Chinese medicine that puts donkeys at risk

To produce an alien jelly

A “miracle” drug features these animals as the base ingredient, causing millions to be sacrificed

Over four million donkeys are slaughtered and skinned each year to produce ajiao, an exotic gelatin used in traditional Chinese medicine that is composed primarily of collagen, and Which can be added to drinks or made into skin supplements and cosmetics. Its use has been going on for thousands of years, with unfounded claims that its miraculous properties can slow aging, treat anemia, increase libido, improve fertility, relieve insomnia, and more. Can or promote health.

Historically, ajiao has been considered “medicine for emperors”, but today it is marketed as a mass-produced wellness product for China’s increasingly affluent population. However, with the worrisome aging of the country, which is projected to be home to nearly 400 million retirees by 2030, demand trends are likely to accelerate.

In China, considerable investment has been made in the donkey breeding sector, but despite the large amount of resources and investment available, the sector is unable to breed in sufficient numbers to meet the needs of the population. Since their biology makes large-scale breeding like cattle impossible – gestation periods can last more than a year – any disruption to the import of their skins could increase pressure on the active ajiao industry.

According to a recent study, the Asian giant’s insatiable desire for ajiao leads to the consumption of more than five million donkeys annually, of which only two million are of national origin. The rest apparently comes from illegal imports of the animal, which unfortunately often suffers cruel treatment or is stolen from the farmers who depend on it for their livelihood.

On the other hand, excessive demand has caused the price of fur to skyrocket, according to the Humane Society International, whose most recent figures indicate an increase in prices from less than US$2 to more than 400, with some even saying That sales can increase. $1,000.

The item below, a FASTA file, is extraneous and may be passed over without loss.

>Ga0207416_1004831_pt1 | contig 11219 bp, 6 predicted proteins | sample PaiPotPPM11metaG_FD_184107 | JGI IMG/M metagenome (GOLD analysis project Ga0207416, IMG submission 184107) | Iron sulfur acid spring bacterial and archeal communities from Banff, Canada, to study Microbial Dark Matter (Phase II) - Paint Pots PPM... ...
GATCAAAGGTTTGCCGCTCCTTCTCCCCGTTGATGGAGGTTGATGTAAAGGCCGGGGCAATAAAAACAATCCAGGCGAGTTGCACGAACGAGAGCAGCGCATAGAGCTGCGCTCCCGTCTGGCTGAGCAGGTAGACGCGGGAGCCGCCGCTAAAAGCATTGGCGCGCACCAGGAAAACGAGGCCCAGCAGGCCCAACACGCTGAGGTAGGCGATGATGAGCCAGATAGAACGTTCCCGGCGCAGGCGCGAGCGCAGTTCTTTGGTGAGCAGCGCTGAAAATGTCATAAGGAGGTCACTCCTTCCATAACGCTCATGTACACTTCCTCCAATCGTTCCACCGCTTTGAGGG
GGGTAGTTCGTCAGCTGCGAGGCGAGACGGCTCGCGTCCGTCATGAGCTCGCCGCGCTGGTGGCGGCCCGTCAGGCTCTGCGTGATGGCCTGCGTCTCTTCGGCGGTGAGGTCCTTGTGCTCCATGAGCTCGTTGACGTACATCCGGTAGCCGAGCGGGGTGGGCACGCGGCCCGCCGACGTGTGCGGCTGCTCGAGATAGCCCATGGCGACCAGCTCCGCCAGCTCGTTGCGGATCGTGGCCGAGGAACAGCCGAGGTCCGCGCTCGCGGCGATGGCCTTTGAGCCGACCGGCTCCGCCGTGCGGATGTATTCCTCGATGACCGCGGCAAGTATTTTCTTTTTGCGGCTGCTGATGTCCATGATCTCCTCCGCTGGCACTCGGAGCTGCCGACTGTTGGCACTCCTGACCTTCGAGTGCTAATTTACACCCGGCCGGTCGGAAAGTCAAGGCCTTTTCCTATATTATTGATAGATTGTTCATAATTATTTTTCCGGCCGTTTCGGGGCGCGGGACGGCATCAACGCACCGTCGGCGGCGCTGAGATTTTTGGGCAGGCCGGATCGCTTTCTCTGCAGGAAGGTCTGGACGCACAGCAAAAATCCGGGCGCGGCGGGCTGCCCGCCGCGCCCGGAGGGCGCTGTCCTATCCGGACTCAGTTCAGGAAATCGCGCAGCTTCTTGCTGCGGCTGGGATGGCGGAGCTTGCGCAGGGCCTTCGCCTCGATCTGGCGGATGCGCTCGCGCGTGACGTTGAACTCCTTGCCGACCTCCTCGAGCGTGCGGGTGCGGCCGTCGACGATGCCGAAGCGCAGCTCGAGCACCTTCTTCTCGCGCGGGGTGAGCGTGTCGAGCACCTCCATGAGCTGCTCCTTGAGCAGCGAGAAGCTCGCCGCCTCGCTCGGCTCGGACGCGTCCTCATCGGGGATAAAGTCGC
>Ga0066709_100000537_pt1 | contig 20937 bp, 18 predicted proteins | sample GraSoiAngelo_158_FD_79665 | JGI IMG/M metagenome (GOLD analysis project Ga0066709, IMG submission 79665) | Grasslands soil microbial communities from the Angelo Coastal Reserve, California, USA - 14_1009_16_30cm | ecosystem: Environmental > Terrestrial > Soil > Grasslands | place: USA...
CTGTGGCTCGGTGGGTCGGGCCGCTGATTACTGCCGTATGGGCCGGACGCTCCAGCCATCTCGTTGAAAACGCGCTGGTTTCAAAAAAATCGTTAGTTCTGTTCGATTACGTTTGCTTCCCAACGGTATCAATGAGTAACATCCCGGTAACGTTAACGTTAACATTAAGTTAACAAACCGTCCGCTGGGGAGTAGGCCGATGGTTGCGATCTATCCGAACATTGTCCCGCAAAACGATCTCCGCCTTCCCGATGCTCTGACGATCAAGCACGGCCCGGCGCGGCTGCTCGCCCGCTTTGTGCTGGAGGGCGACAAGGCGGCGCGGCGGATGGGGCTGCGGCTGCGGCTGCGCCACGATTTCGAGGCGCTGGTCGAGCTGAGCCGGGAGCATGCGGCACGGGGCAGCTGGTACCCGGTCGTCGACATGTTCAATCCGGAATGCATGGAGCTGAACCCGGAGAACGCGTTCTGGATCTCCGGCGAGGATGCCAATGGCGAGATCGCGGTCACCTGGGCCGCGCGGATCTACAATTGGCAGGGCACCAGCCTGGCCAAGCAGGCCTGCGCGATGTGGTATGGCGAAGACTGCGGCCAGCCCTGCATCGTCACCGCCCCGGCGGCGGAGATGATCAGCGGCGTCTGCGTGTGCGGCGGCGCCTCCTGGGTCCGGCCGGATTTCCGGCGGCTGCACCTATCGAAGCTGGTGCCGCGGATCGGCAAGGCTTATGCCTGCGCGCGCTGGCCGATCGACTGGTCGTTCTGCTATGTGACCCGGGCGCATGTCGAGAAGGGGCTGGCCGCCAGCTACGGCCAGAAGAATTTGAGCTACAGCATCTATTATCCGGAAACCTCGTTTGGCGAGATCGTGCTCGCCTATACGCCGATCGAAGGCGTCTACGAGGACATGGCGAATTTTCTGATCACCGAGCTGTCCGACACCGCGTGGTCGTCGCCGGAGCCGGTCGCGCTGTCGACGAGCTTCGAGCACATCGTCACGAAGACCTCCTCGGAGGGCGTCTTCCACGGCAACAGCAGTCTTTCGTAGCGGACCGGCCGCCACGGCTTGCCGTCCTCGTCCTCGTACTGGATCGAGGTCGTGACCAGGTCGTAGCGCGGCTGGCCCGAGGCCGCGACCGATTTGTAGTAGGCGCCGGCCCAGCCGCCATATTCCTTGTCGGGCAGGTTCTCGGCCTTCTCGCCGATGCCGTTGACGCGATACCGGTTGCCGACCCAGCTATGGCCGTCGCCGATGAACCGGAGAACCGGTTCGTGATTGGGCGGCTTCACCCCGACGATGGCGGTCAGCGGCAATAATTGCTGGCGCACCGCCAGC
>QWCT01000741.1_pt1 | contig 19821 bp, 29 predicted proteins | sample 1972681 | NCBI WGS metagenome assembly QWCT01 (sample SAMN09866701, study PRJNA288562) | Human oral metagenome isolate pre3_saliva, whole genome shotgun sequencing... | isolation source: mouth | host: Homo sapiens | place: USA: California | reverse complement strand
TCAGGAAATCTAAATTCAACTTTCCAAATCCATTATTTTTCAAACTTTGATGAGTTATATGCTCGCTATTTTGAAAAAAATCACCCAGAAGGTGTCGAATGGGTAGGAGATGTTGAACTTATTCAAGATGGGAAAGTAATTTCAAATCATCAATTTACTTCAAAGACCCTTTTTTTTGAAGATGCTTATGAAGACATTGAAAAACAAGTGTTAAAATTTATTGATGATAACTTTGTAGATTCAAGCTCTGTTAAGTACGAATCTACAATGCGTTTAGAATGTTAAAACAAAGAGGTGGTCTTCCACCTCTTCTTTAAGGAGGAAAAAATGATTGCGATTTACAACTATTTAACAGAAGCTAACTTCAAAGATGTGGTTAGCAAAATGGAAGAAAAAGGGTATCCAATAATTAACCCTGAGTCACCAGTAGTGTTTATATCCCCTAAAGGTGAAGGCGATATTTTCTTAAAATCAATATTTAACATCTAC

Thus, in November the Group of 55 members of the African Union approved a report that called for a ban on the slaughter and export of their skins for 15 years.

The African continent is the center of the ejiao trade, as there are more donkeys here than anywhere else on the planet – about 53 million – and laws governing the horses’ welfare vary across its 54 countries. This is the case in Kenya, which has lifted its horse slaughter ban in recent years, and its horse population has declined drastically. For example, between 2016 and 2018, approximately 300,000 of these animals were sacrificed.

Importantly, when rural communities in affected countries are poached or stolen, a key source of economic support for millions of families and businesses disappears, with devastating impact. From facilitating access to water, to working in agricultural supply chains or transportation, a working donkey provides a means to make an economic living, pay for studies or put food on the table. Furthermore, these hardy animals are critical to achieving the 2030 Sustainable Development Goals, yet their global populations are declining.

Smugglers use established smuggling schemes to send donkeys across porous borders to Kenya for slaughter, and take them on long journeys in unsanitary conditions, where a significant number die in the process. “Those who survive are murdered in the most gruesome ways, including having their throats cut, skinned alive or beaten to death,” experts say.

Meanwhile, Brazil recently approved a bill to ban the slaughter of horses and donkeys, and it will soon be submitted to the parliamentary Constitution and Justice Commission. Although the country is one of the largest Chinese markets, the animal also has great cultural significance for Brazilians.

The measures adopted in countries such as Brazil and Africa will disrupt supplies to the region’s two largest markets. Overall, the international community hopes that this decision will encourage the ajiao industry to seek sustainable and cruelty-free alternatives.

Furthermore, evidence has been presented that the ajiao trade not only jeopardizes livelihoods, but also risks the spread of zoonotic diseases from Africa to Asia. A report published in 2022 by Donkey Sanctuary, a UK-based non-profit focused on the welfare of donkeys, said that genetic testing conducted on hides from a slaughterhouse in Kenya found African horse sickness and MRSA (methicillin-resistant Staphylococcus aureus), One group tested positive. Of bacteria resistant to antibiotics. These findings are worrying as they indicate the possibility of dangerous diseases spreading through the centuries-old medicinal product trade.

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